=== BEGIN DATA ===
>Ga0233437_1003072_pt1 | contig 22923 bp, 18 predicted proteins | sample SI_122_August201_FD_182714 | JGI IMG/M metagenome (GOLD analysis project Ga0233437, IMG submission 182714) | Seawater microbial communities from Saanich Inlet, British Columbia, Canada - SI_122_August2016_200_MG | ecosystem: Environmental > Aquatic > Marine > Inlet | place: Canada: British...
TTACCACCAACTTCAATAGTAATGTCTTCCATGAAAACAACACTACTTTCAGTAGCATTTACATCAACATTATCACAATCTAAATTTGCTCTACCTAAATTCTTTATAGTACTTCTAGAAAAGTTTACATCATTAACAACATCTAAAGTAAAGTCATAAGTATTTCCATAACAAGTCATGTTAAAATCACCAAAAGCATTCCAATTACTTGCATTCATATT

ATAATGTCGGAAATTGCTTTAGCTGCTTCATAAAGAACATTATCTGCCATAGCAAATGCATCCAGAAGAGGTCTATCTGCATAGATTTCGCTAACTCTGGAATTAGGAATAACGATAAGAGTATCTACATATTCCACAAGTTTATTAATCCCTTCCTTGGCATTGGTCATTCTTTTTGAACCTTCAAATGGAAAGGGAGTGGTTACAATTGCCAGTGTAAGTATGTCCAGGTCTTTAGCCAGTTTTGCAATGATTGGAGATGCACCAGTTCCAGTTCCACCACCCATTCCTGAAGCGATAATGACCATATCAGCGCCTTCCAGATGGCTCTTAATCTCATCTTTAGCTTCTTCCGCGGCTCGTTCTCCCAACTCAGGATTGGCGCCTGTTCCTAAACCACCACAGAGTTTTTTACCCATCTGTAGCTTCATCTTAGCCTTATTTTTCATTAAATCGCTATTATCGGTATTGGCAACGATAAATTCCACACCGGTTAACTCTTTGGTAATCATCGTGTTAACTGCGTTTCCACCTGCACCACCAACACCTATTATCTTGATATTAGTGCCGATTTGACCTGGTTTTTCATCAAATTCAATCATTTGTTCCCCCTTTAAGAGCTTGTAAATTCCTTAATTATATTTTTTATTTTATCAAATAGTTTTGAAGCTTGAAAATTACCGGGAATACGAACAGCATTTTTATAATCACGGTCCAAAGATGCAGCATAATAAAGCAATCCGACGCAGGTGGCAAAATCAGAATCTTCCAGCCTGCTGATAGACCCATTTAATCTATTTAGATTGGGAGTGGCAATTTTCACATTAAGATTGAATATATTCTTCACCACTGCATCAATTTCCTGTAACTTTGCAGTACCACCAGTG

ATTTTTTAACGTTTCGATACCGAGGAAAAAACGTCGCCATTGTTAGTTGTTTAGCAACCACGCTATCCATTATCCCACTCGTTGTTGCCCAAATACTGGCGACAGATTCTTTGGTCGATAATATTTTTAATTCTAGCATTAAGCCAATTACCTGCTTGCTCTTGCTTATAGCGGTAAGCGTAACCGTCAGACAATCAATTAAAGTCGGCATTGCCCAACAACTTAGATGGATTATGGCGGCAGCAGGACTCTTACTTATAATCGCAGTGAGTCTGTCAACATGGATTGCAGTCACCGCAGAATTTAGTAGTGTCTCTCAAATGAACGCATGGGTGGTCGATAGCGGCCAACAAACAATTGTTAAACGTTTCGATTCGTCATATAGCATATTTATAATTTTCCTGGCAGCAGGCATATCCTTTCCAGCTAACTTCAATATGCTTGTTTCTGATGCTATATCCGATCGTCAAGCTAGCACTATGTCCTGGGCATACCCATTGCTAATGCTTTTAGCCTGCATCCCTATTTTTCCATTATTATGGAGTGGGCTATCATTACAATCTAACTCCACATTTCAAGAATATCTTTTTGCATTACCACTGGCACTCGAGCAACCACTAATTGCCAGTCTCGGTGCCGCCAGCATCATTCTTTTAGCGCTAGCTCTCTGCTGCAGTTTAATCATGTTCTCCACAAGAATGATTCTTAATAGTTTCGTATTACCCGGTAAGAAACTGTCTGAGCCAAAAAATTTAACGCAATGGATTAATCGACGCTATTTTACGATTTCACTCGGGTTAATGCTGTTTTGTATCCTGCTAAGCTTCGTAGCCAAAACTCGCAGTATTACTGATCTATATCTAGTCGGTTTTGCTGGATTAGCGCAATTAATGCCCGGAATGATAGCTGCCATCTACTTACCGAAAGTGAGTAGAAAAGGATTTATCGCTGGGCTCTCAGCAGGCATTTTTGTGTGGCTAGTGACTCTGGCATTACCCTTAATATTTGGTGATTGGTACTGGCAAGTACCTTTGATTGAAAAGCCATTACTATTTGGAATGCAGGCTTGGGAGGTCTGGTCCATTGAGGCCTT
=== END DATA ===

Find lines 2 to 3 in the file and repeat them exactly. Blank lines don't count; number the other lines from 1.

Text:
TTACCACCAACTTCAATAGTAATGTCTTCCATGAAAACAACACTACTTTCAGTAGCATTTACATCAACATTATCACAATCTAAATTTGCTCTACCTAAATTCTTTATAGTACTTCTAGAAAAGTTTACATCATTAACAACATCTAAAGTAAAGTCATAAGTATTTCCATAACAAGTCATGTTAAAATCACCAAAAGCATTCCAATTACTTGCATTCATATT

ATAATGTCGGAAATTGCTTTAGCTGCTTCATAAAGAACATTATCTGCCATAGCAAATGCATCCAGAAGAGGTCTATCTGCATAGATTTCGCTAACTCTGGAATTAGGAATAACGATAAGAGTATCTACATATTCCACAAGTTTATTAATCCCTTCCTTGGCATTGGTCATTCTTTTTGAACCTTCAAATGGAAAGGGAGTGGTTACAATTGCCAGTGTAAGTATGTCCAGGTCTTTAGCCAGTTTTGCAATGATTGGAGATGCACCAGTTCCAGTTCCACCACCCATTCCTGAAGCGATAATGACCATATCAGCGCCTTCCAGATGGCTCTTAATCTCATCTTTAGCTTCTTCCGCGGCTCGTTCTCCCAACTCAGGATTGGCGCCTGTTCCTAAACCACCACAGAGTTTTTTACCCATCTGTAGCTTCATCTTAGCCTTATTTTTCATTAAATCGCTATTATCGGTATTGGCAACGATAAATTCCACACCGGTTAACTCTTTGGTAATCATCGTGTTAACTGCGTTTCCACCTGCACCACCAACACCTATTATCTTGATATTAGTGCCGATTTGACCTGGTTTTTCATCAAATTCAATCATTTGTTCCCCCTTTAAGAGCTTGTAAATTCCTTAATTATATTTTTTATTTTATCAAATAGTTTTGAAGCTTGAAAATTACCGGGAATACGAACAGCATTTTTATAATCACGGTCCAAAGATGCAGCATAATAAAGCAATCCGACGCAGGTGGCAAAATCAGAATCTTCCAGCCTGCTGATAGACCCATTTAATCTATTTAGATTGGGAGTGGCAATTTTCACATTAAGATTGAATATATTCTTCACCACTGCATCAATTTCCTGTAACTTTGCAGTACCACCAGTG